HOUSTON, TEXAS - NOVEMBER 02: Freddie Freeman #5 of the Atlanta Braves hits an RBI double against the Houston Astros during the fifth inning in Game Six of the World Series at Minute Maid Park on November 02, 2021 in Houston, Texas. (Photo by Elsa/Ge
Jorge Soler, who launched a three-run homer in the third, walked with two outs against lefty Blake Taylor and scored from first base when Freeman doubled off the left-center fence.
Freeman would come back in the 8th and hit a solo home run putting the Braves up 7-0.
Freddie Freeman #5 of the Atlanta Braves celebrates with Joc Pederson #22 after hitting a solo home run against the Houston Astros during the seventh inning in Game Six of the World Series at Minute Maid Park on November 02, 2021 in Houston, Texas. (
By the final out, nothing could stop them.
Not a broken leg sustained by starter Charlie Morton in the World Series opener. Not a big blown lead in Game 5.
Most of the season, it just seemed this wasn’t their year.
They dropped their first four games, and soon injuries piled up. They lost their most dynamic player before the All-Star break. They were stuck below .500 in August.
Yet out of nowhere, suddenly, these Atlanta Braves transformed themselves and took off.
Jorge Soler, Freddie Freeman and the Braves breezed to their first World Series championship since 1995, hammering the Houston Astros 7-0 Tuesday night in Game 6.
How proud The Hammer himself would’ve been.
By then, it was a total team effort. Ailing star Ronald Acuña Jr., the dynamo of Atlanta’s future, bounded from the dugout to join the celebration for Freeman, the longtime face of the franchise.
A mere afterthought in the summer heat among the land of the Giants, White Sox and Dodgers, but magnificent in the Fall Classic.
Steadied by 66-year-old manager Brian Snitker, an organization man for four decades, the underdog Braves won the franchise’s fourth title.
Consider it a tribute to the greatest Braves player of them all, Mr. Hank Aaron. The Hall of Fame slugger died Jan. 22 at 86, still rooting for his old team, and his legacy was stamped all over this Series.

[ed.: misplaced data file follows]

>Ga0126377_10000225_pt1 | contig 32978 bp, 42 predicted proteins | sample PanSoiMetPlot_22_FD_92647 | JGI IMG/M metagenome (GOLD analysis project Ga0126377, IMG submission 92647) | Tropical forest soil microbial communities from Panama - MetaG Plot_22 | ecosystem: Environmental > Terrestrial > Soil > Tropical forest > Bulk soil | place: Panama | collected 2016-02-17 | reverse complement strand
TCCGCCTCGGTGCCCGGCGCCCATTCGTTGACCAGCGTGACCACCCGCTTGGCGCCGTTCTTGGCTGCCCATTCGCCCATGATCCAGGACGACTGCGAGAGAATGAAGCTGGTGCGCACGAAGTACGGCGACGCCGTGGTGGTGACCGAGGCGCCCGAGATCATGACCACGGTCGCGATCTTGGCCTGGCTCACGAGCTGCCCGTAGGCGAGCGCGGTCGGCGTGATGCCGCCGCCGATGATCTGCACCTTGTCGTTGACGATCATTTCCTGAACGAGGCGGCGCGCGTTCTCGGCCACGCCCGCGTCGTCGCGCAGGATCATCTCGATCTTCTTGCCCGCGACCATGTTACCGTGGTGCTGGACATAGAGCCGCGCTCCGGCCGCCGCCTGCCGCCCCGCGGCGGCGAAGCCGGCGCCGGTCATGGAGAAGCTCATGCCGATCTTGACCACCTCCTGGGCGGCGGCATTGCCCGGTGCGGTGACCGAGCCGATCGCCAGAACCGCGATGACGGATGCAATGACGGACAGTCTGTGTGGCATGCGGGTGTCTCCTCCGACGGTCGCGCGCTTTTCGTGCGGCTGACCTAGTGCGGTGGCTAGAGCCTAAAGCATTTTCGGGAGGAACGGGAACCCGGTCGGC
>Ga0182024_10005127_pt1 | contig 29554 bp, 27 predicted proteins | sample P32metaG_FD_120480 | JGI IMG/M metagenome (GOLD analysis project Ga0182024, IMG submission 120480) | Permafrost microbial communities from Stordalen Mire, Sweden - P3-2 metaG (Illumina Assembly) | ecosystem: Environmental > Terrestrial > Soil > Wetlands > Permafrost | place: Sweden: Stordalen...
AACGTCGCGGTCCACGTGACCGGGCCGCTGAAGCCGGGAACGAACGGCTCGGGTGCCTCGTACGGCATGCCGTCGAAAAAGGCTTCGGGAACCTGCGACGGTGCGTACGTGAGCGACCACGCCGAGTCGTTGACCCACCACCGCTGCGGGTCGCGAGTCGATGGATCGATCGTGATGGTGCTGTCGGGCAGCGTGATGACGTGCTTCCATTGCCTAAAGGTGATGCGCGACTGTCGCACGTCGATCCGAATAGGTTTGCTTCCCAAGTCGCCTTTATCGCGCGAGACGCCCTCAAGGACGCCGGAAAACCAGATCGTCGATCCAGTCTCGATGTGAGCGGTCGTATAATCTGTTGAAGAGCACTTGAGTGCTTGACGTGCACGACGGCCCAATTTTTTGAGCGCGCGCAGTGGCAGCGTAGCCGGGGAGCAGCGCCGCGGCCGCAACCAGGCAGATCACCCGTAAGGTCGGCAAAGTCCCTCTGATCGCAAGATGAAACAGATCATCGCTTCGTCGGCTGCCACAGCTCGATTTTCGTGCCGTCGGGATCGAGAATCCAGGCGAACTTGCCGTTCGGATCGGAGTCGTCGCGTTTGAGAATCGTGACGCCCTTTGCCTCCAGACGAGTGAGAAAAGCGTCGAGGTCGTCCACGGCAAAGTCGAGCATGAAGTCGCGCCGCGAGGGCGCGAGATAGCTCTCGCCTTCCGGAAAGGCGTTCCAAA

For 72-year-old Houston manager Dusty Baker, a disappointment. But for many fans still rooting against the Astros in the wake of their 2017 sign-stealing scandal, some satisfaction.
Major credit for the Braves, too, goes to general manager Alex Anthopoulos. Undaunted by Acuña’s knee injury, he pulled off a flurry of July trades that brought the Fab Four to the outfield — NL Championship Series MVP Eddie Rosario, Adam Duvall, Joc Pederson and Soler.
But even in the Analytics Era, guided by a GM fully versed in new-age ways, the path these Braves took wouldn’t add up in any computer. Especially with how things looked in midseason.
"At that time, we were searching," third baseman Austin Riley said before Game 6. "I think there’s no question about that."
Minus Acuña, Atlanta wasn’t over .500 for a single day until the first week in August. The Braves finished 88-73 for the 12th-best record in the majors and fewest victories among playoff teams; their win total was the lowest for a World Series champion since St. Louis’ 83 in 2006.
Plus, the agonizing history of sports in Atlanta, a city where no team had won a title in the four major pro sports besides 1995.